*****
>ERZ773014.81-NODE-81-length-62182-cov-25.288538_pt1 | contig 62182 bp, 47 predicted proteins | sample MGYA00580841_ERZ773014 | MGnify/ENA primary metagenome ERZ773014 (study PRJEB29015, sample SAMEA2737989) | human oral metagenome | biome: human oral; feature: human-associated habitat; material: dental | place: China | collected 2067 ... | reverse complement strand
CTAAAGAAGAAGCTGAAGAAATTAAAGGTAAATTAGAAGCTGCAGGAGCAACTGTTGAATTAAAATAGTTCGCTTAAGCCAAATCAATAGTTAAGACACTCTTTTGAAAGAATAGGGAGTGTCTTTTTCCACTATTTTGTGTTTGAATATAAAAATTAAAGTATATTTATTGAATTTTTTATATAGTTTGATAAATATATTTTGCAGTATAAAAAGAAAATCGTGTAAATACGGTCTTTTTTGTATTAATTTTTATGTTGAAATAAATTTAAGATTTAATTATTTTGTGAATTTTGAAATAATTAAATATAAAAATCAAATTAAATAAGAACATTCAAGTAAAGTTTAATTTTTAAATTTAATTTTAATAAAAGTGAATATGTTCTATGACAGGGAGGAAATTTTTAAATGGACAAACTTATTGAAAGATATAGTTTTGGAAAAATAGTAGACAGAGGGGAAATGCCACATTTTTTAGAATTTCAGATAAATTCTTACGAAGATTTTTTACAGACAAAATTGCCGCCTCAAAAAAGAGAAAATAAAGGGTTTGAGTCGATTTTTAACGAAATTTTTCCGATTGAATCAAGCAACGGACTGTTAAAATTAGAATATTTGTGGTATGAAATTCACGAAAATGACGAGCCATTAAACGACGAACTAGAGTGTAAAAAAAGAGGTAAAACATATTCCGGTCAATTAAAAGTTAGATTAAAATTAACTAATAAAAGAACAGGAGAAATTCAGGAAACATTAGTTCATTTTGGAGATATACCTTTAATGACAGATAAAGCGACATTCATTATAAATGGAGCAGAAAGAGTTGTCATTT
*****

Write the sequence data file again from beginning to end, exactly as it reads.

>ERZ773014.81-NODE-81-length-62182-cov-25.288538_pt1 | contig 62182 bp, 47 predicted proteins | sample MGYA00580841_ERZ773014 | MGnify/ENA primary metagenome ERZ773014 (study PRJEB29015, sample SAMEA2737989) | human oral metagenome | biome: human oral; feature: human-associated habitat; material: dental | place: China | collected 2067 ... | reverse complement strand
CTAAAGAAGAAGCTGAAGAAATTAAAGGTAAATTAGAAGCTGCAGGAGCAACTGTTGAATTAAAATAGTTCGCTTAAGCCAAATCAATAGTTAAGACACTCTTTTGAAAGAATAGGGAGTGTCTTTTTCCACTATTTTGTGTTTGAATATAAAAATTAAAGTATATTTATTGAATTTTTTATATAGTTTGATAAATATATTTTGCAGTATAAAAAGAAAATCGTGTAAATACGGTCTTTTTTGTATTAATTTTTATGTTGAAATAAATTTAAGATTTAATTATTTTGTGAATTTTGAAATAATTAAATATAAAAATCAAATTAAATAAGAACATTCAAGTAAAGTTTAATTTTTAAATTTAATTTTAATAAAAGTGAATATGTTCTATGACAGGGAGGAAATTTTTAAATGGACAAACTTATTGAAAGATATAGTTTTGGAAAAATAGTAGACAGAGGGGAAATGCCACATTTTTTAGAATTTCAGATAAATTCTTACGAAGATTTTTTACAGACAAAATTGCCGCCTCAAAAAAGAGAAAATAAAGGGTTTGAGTCGATTTTTAACGAAATTTTTCCGATTGAATCAAGCAACGGACTGTTAAAATTAGAATATTTGTGGTATGAAATTCACGAAAATGACGAGCCATTAAACGACGAACTAGAGTGTAAAAAAAGAGGTAAAACATATTCCGGTCAATTAAAAGTTAGATTAAAATTAACTAATAAAAGAACAGGAGAAATTCAGGAAACATTAGTTCATTTTGGAGATATACCTTTAATGACAGATAAAGCGACATTCATTATAAATGGAGCAGAAAGAGTTGTCATTT